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Samuel L. Jackson has taken a shot at US Supreme Court Justice Clarence Thomas following the overturning of Roe Vs Wade.
Thomas is one of six conservative justices to rule in favour of overturning Roe Vs Wade last week, which granted millions of US women the legal right to abortion.
Established in 1973, it legalised abortion nationwide up to the point of foetal viability, which is generally accepted to be around 24 weeks into pregnancy.
On Saturday (25 June), Jackson tweeted: “How’s Uncle Clarence feeling about Overturning Loving v Virginia??!!”
‘Uncle Clarence’ is thought to be a reference to the title character in Uncle Tom’s Cabin, Beecher Stowe’s anti-slavery novel. Since the book was published in 1852, ‘Uncle Tom’ has become a racially-loaded term that refers to a Black person who is considered subservient to white authority figures.
Thomas is married to Ginni Thomas, a white attorney, and Jackson seemingly drew attention to their interracial marriage.
How’s Uncle Clarence feeling about Overturning Loving v Virginia??!!— Samuel L. Jackson (@SamuelLJackson) June 25, 2022
After Roe Vs Wade was retracted, Thomas also called on his colleagues to overturn rulings on contraception and same-sex relationships.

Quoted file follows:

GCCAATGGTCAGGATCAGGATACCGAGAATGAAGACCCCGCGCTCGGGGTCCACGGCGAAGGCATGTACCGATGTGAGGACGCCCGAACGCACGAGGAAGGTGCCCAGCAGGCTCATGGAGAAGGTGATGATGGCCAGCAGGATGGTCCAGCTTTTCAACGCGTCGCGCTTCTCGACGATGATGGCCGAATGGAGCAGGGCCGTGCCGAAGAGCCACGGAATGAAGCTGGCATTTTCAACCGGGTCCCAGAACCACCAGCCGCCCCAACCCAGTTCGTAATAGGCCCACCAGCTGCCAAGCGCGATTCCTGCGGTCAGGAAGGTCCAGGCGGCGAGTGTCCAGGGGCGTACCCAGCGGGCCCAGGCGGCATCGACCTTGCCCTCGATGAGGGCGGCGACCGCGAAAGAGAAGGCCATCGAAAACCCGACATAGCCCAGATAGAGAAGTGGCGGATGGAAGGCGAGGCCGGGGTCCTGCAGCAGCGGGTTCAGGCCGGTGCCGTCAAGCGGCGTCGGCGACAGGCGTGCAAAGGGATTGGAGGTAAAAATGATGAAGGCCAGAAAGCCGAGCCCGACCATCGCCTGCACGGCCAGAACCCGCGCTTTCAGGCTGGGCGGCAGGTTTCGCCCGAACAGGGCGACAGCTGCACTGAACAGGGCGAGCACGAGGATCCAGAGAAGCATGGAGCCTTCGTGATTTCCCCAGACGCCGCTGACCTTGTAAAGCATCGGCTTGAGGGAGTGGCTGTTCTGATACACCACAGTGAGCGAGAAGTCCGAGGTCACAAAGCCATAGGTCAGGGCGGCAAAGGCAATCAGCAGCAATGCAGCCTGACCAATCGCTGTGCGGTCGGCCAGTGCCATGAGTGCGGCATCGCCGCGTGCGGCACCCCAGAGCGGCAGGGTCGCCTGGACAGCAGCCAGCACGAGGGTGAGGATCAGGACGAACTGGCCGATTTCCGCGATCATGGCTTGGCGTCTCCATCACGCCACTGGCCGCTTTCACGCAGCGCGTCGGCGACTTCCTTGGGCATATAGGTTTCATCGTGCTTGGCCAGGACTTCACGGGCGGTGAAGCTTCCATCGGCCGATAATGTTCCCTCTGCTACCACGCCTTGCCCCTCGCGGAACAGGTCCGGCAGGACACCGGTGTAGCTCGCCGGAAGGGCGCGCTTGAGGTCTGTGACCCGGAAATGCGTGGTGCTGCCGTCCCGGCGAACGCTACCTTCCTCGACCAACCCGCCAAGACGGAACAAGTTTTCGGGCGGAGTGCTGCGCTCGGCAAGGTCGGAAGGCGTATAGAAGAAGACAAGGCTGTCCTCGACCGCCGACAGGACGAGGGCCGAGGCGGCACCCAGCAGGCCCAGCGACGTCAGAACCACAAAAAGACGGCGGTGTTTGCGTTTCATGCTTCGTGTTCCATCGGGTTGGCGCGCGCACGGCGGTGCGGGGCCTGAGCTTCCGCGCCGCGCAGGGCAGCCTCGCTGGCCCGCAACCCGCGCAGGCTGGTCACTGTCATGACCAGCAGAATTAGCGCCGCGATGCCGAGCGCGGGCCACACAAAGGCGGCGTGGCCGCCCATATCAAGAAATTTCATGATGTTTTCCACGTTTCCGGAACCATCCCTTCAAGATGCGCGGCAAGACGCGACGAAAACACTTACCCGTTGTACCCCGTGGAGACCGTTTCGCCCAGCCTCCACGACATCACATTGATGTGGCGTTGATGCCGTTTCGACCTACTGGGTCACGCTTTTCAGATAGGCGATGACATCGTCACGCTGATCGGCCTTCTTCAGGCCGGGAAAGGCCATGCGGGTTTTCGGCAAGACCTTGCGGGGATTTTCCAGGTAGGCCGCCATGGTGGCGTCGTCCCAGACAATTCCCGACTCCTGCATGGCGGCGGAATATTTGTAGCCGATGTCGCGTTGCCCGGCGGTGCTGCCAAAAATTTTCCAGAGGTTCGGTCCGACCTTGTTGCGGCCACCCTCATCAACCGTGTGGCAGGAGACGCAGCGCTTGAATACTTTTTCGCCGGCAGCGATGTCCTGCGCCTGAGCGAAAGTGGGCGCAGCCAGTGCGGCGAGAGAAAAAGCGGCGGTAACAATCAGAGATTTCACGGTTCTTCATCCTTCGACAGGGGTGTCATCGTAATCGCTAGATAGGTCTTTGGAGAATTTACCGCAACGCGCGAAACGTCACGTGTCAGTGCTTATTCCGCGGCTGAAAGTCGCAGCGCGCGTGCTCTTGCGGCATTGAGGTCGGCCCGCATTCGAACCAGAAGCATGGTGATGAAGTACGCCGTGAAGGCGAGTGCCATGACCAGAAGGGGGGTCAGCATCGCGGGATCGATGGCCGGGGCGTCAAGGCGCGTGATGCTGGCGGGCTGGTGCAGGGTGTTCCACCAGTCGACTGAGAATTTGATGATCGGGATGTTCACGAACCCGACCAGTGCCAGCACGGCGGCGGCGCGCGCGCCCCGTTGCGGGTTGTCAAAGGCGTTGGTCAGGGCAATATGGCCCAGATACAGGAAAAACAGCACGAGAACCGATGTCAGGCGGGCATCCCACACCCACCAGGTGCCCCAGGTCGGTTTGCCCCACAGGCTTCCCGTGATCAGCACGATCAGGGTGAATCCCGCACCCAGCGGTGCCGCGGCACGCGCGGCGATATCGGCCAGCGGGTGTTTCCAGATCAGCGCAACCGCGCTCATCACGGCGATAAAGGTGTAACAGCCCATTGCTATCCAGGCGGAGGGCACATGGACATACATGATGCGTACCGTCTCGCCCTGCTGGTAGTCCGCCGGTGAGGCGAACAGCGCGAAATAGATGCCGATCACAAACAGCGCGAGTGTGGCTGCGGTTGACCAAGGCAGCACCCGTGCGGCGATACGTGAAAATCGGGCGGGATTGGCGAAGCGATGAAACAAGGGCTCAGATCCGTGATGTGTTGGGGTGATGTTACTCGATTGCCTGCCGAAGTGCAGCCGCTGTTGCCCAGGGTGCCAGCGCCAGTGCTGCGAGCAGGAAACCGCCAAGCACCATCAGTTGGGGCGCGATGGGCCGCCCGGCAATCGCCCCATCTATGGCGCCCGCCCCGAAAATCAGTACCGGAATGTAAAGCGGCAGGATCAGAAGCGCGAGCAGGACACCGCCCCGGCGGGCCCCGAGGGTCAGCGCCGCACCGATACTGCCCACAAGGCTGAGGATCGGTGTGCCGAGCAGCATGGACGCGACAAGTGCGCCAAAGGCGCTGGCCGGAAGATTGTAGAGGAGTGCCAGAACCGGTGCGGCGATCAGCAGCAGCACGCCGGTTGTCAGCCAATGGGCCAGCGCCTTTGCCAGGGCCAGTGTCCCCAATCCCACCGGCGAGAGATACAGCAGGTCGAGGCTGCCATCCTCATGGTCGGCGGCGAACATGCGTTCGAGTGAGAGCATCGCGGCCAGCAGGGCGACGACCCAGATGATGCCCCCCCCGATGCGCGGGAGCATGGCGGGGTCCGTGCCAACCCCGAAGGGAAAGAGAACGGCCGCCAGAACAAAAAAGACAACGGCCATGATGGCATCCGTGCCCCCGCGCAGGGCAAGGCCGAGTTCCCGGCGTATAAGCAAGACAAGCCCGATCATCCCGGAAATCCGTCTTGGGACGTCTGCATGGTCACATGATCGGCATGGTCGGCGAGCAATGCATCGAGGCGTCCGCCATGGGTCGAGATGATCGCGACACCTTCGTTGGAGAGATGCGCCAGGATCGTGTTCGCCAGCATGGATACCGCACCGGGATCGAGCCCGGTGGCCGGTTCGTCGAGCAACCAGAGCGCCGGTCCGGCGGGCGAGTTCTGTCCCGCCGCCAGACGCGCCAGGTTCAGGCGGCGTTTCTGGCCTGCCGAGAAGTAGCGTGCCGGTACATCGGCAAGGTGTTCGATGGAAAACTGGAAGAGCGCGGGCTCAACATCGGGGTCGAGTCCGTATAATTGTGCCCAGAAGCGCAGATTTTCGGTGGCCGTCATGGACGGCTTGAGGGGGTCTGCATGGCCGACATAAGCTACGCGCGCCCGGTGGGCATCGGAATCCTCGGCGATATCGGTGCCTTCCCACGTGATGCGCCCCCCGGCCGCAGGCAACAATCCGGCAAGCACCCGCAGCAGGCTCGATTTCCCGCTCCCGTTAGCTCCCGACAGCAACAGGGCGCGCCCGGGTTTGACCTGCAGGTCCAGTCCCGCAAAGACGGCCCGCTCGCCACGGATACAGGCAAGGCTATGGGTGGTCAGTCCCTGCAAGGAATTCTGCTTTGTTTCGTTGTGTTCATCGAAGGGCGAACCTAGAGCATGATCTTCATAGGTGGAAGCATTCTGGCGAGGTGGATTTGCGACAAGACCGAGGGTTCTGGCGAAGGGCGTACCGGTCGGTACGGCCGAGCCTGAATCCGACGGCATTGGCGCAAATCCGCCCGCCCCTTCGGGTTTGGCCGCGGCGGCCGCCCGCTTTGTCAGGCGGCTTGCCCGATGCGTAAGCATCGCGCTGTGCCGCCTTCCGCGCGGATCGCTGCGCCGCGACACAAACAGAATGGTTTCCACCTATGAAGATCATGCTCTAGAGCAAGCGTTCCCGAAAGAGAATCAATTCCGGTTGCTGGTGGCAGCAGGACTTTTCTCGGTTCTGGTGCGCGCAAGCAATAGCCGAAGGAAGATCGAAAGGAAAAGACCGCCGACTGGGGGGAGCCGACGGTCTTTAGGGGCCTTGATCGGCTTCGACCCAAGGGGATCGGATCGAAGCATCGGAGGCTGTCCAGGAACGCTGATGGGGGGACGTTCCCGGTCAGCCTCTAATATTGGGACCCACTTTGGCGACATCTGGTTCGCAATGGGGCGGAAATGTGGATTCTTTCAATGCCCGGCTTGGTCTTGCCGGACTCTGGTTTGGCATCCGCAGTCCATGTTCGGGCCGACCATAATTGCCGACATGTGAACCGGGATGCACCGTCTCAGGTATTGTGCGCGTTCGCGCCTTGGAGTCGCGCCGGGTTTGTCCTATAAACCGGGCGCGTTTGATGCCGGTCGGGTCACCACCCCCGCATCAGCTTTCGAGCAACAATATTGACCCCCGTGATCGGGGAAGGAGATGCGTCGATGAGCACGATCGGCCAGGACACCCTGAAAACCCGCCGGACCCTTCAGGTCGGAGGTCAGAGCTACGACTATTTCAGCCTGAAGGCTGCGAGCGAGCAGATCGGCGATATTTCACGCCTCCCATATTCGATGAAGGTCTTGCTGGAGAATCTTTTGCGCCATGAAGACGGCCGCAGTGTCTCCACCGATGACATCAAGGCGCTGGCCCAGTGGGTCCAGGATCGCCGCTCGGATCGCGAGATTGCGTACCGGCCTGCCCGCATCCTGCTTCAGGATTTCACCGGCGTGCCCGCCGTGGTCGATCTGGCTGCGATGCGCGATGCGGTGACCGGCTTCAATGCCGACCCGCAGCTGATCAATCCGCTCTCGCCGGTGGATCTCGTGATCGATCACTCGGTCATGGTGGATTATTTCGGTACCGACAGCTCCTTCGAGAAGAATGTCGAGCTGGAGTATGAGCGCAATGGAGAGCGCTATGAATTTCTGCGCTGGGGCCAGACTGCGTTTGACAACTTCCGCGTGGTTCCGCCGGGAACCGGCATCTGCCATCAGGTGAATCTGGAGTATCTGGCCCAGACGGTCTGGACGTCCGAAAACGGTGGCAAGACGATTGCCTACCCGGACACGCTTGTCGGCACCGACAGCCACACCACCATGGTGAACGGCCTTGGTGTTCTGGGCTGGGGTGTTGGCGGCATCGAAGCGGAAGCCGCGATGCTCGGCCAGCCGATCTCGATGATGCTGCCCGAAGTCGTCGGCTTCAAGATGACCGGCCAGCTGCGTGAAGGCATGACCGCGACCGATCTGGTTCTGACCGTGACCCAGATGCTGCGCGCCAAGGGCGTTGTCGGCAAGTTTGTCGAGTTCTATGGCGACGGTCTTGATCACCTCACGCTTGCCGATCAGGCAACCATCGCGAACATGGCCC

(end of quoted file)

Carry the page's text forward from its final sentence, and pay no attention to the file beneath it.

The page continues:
However, he failed to mention the right to interracial marriage, protected by 1967’s Loving Vs Virginia court case, which explains the second half of Jackson’s tweet.
After Thomas called on his colleagues to overturn rulings on contraception and same-sex relationships, protesters swiftly gathered outside his home.
Writing in his concurrent opinion on Friday’s ruling, Thomas said the court should also reconsider Griswold, Lawrence, and Obergefell.
Griswold v. Connecticut ruled that states in North America had no right to ban contraception. Lawrence Vs Texas ruled that states could not criminalise sodomy, and Obergefell Vs Hodges ruled same-sex couples could legally marry.
In his opinion, cited by The Independent, Thomas continued: “Because any substantive due process decision is ‘demonstrably erroneous’... we have a duty to ‘correct the error’ established in those precedents...
"After overruling these demonstrably erroneous decisions, the question would remain whether other constitutional provisions guarantee the myriad rights that our substantive due process cases have generated."
Following the release of Thomas's concurrent opinion, protesters travelled to his home in Virginia to wave signs and flags and chant about their rights.
Responding to Thomas's references to overturning other landmark cases, Jim Obergefell, whose lawsuit led to the legalisation of same-sex marriage, said he was ‘terrified’.
He commented: "This is a signal to people who are opposed to marriage equality, who are opposed to LGBT+ equality, who are opposed to progress, giving them actual words that they can use in a lawsuit to challenge something.
“And it’s a signal to judges in state and federal courts that if cases come before you using this argument, the Supreme Court might be on your side."
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